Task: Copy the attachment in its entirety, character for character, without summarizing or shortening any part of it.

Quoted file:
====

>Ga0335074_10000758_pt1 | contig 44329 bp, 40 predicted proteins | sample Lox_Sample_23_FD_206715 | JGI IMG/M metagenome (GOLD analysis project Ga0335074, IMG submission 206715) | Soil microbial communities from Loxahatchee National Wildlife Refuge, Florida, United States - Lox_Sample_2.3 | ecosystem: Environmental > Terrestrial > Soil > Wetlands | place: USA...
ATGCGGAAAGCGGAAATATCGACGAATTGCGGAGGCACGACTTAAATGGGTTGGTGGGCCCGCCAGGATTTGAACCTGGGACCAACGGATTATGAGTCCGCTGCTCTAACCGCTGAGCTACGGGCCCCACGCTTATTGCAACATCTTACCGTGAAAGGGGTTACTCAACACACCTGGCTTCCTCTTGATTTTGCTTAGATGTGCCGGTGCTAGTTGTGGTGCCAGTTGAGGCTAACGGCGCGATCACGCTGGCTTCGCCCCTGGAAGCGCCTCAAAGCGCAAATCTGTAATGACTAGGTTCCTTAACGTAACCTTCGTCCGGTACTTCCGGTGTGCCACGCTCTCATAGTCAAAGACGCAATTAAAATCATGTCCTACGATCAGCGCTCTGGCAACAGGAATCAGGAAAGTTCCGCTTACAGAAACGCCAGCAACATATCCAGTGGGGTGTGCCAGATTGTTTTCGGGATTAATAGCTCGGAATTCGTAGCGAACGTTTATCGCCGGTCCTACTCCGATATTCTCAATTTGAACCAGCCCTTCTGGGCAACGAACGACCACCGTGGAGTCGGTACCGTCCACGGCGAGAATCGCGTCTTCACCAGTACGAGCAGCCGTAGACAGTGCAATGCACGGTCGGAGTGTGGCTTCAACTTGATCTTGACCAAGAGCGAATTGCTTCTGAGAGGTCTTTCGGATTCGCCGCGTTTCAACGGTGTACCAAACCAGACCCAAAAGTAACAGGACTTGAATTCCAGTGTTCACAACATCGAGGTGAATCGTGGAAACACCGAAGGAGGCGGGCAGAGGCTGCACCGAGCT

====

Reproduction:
>Ga0335074_10000758_pt1 | contig 44329 bp, 40 predicted proteins | sample Lox_Sample_23_FD_206715 | JGI IMG/M metagenome (GOLD analysis project Ga0335074, IMG submission 206715) | Soil microbial communities from Loxahatchee National Wildlife Refuge, Florida, United States - Lox_Sample_2.3 | ecosystem: Environmental > Terrestrial > Soil > Wetlands | place: USA...
ATGCGGAAAGCGGAAATATCGACGAATTGCGGAGGCACGACTTAAATGGGTTGGTGGGCCCGCCAGGATTTGAACCTGGGACCAACGGATTATGAGTCCGCTGCTCTAACCGCTGAGCTACGGGCCCCACGCTTATTGCAACATCTTACCGTGAAAGGGGTTACTCAACACACCTGGCTTCCTCTTGATTTTGCTTAGATGTGCCGGTGCTAGTTGTGGTGCCAGTTGAGGCTAACGGCGCGATCACGCTGGCTTCGCCCCTGGAAGCGCCTCAAAGCGCAAATCTGTAATGACTAGGTTCCTTAACGTAACCTTCGTCCGGTACTTCCGGTGTGCCACGCTCTCATAGTCAAAGACGCAATTAAAATCATGTCCTACGATCAGCGCTCTGGCAACAGGAATCAGGAAAGTTCCGCTTACAGAAACGCCAGCAACATATCCAGTGGGGTGTGCCAGATTGTTTTCGGGATTAATAGCTCGGAATTCGTAGCGAACGTTTATCGCCGGTCCTACTCCGATATTCTCAATTTGAACCAGCCCTTCTGGGCAACGAACGACCACCGTGGAGTCGGTACCGTCCACGGCGAGAATCGCGTCTTCACCAGTACGAGCAGCCGTAGACAGTGCAATGCACGGTCGGAGTGTGGCTTCAACTTGATCTTGACCAAGAGCGAATTGCTTCTGAGAGGTCTTTCGGATTCGCCGCGTTTCAACGGTGTACCAAACCAGACCCAAAAGTAACAGGACTTGAATTCCAGTGTTCACAACATCGAGGTGAATCGTGGAAACACCGAAGGAGGCGGGCAGAGGCTGCACCGAGCT